Greek Finance Minister Evangelos Venizelos told the assembly on Monday that the budget, required by the EU and IMF in return for fresh rescue funds, would put government finances on a much sounder basis.

"This parliament has the chance to go down in the country's fiscal history as the first that reduced public debt," he said.

Prime Minister Lucas Papademos, a former European Central Bank deputy chief considered to be a safe pair of hands, leads a coalition government with more than 250 out of the 300 seats in parliament.

Assuming power last month after Socialist predecessor George Papandreou faced a parliamentary revolt over new austerity measures, Papademos was chosen to deliver the Greek side of the country's debt rescue bargain.

The key issue will be implementation after Greece missed deficit and debt targets laid down in a first EU and IMF rescue in May 2010 and was then forced to seek more help as the economy slumped.

A second accord agreed in late October requires Greece to adopt even tougher austerity measures in return for new funding of 100 billion euros and a controversial debt write-down deal with creditor banks worth 100 billion euros.

The accord also makes available 30 billion euros to help local banks cover the losses on their holdings of Greek government bonds caused by the 50-percent bond write-down.

The budget puts the public deficit at 5.4 percent of gross domestic product (GDP) in 2012, down from 9.0 percent this year, compared with the EU ceiling of 3.0 percent and the previous forecast for next year of 6.8 percent.

It is based on the economy shrinking 2.8 percent in a third year of recession, worse than the previous 2012 estimate of 2.5 percent but still much better than the expected 5.5 percent contraction for 2011. (AFP)

Egyptians flock to polls in first post-Mubarak vote

CAIRO: Egyptians flocked to the polls on Monday for a first post-revolution election, making a mostly orderly and joyous start to their transition to democracy after a week of violence and political crisis.

Ten months since the end of 30 years of autocratic rule by Hosni Mubarak, ousted by popular protests in one of the seminal events of the Arab Spring, up to 40 million voters are being asked to choose a new parliament.

"It was no use to vote before. Our voices were completely irrelevant," Mona Abdel Moneim, one of several women who said they were voting for the first time, told AFP in the Shubra district of Cairo.

Voting for the lower house of parliament is taking place in three stages beginning in the main cities of Cairo, Alexandria and other areas, with the moderate Islamist group the Muslim Brotherhood expected to triumph.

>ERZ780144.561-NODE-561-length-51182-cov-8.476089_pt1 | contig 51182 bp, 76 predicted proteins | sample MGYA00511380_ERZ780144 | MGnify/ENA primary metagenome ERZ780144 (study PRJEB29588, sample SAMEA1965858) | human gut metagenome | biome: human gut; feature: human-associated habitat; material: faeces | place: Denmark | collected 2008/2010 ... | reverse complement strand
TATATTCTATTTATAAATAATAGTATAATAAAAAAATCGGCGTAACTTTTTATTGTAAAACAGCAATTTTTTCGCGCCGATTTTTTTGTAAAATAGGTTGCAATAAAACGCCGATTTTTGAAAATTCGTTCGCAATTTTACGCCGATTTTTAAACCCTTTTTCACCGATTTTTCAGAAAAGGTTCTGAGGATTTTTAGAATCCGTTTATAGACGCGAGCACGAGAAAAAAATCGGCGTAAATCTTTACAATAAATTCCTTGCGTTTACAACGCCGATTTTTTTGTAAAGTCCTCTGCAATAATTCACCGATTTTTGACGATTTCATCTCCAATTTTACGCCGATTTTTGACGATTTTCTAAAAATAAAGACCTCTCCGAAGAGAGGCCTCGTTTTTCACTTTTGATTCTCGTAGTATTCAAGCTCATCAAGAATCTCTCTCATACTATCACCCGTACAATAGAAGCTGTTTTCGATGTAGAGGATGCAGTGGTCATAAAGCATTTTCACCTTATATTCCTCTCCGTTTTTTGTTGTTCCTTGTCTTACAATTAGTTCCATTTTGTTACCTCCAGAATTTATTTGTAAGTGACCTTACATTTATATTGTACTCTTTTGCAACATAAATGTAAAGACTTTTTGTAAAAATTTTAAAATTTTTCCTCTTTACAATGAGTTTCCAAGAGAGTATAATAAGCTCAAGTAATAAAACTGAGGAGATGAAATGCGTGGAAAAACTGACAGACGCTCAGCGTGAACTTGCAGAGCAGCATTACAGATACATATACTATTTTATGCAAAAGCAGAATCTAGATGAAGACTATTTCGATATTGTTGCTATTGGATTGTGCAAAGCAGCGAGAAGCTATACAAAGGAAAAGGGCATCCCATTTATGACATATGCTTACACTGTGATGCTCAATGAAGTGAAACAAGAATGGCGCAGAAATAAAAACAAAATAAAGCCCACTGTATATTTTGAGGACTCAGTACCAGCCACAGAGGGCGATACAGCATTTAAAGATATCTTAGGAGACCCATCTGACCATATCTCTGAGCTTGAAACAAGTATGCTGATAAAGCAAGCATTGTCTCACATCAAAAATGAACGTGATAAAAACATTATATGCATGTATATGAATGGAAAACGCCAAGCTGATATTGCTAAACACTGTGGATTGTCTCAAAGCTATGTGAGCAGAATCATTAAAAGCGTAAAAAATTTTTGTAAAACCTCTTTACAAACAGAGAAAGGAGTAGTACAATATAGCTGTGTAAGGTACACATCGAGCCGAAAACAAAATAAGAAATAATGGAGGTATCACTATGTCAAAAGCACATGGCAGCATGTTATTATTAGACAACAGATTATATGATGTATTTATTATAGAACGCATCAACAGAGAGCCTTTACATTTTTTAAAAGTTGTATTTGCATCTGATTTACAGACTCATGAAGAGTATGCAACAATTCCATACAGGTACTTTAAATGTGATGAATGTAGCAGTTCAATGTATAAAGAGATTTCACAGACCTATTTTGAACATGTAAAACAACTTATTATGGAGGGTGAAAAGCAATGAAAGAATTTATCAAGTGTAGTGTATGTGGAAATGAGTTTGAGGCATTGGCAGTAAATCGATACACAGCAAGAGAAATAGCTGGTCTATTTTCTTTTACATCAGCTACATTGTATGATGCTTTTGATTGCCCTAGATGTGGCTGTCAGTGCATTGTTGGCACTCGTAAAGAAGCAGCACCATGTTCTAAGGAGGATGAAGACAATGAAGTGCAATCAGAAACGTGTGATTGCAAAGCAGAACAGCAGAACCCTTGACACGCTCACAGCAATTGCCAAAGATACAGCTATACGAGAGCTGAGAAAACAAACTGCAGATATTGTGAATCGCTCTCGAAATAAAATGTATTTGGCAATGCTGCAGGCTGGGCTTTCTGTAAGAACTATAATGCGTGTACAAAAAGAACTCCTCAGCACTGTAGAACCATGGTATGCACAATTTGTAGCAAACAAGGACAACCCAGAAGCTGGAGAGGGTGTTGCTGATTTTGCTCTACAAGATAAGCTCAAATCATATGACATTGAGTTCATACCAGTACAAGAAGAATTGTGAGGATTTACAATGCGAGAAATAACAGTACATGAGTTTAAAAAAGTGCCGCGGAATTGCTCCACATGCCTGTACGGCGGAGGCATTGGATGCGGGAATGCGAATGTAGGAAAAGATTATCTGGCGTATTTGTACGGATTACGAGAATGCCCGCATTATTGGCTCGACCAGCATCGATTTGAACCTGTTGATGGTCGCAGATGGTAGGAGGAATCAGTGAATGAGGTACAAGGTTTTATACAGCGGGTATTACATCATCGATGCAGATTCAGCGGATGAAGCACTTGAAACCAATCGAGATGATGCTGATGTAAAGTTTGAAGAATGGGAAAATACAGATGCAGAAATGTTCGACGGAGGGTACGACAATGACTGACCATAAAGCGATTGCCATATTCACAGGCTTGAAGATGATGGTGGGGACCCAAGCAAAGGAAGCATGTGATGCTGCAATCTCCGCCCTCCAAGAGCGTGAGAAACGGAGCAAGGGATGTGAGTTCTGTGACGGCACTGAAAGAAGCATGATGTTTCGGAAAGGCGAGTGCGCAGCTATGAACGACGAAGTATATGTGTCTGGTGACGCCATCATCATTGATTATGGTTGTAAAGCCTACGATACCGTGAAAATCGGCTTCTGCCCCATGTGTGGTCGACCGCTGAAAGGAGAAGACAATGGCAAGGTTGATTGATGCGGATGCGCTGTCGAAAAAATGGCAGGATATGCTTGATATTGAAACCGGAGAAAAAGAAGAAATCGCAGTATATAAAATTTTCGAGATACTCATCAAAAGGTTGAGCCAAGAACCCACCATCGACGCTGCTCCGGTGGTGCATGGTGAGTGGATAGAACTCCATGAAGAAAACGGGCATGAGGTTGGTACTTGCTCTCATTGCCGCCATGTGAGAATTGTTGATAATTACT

The highly complex procedure to elect a full assembly will end in March.

The backdrop was ominous after a week of protests calling for the resignation of the interim military rulers who stepped in after Mubarak's fall, with 42 people killed and more than 3,000 injured.

Voting passed off peacefully and the polling booths closed at the extended time of 9:00 pm (1900 GMT) to enable the thousands who waited for hours in long queues to cast their ballots.

"We were surprised that people turned out to vote in large numbers, thank God," Abdel Moez Ibrahim, who heads the High Judicial Elections Commission (HJEC), told reporters, adding that there had been no security problems.

The poll was endangered last week as unrest gripped the country, but military ruler Field Marshal Hussein Tantawi stuck defiantly to the schedule and called for a large turnout.

Much remains unclear about how the new parliament will function and whether it will be able to resolve a standoff with the armed forces over how much power they will retain under a new constitution to be written next year.

The formerly banned Muslim Brotherhood, a moderate Islamist group, is widely expected to emerge as the largest power, but without an outright majority, when results for the lower parliament are published on January 13.

Hardline Islamists, secular parties and groups representing the interests of the former Mubarak regime are all expected to win seats, raising the prospect of a highly fragmented and ideologically split legislature.

"I'm voting for the future of Egypt," declared Yussuf, a 25-year-old software engineer in the Al-Raml district of Alexandria, Egypt's second biggest city and a major Mediterranean port.

"This is the first free election in our country. I hope it will be the first fair election," he told AFP.

Independent US observers said there had been a high turnout, with no violence or irregularities, State Department deputy spokesman Mark Toner said.

"What they've been able to see so far has been quite positive," Toner told reporters in Washington.

The stakes could not be higher for Egypt, the cultural leader of the Arab world -- and the conduct and results of the election will also have repercussions for the entire Middle East at a time of wrenching change.

Egypt, with a fast-growing population of more than 80 million, is a former British protectorate ruled by military leaders for most of its history since independence in 1922.

The fresh protests last week stemmed from fears that Tantawi and his fellow generals, initially welcomed as a source of stability in the days after Mubarak's fall, were looking to consolidate their power.

Critics also say they have been too quick to resort to the repressive techniques of the Mubarak regime, jailing dissidents and unleashing deadly violence on dissent.

The leading new civilian powers -- a pro-democracy movement in iconic Tahrir Square, the Muslim Brotherhood and future presidential hopefuls Mohamed ElBaradei and Amr Mussa -- have been caught in the uncertainty.

The Tahrir movement, named after the square where protests began against Mubarak, is divided over whether to take part in the elections and lend legitimacy to the military rulers.

By contrast, the Muslim Brotherhood has supported a poll from which it expects to capitalise.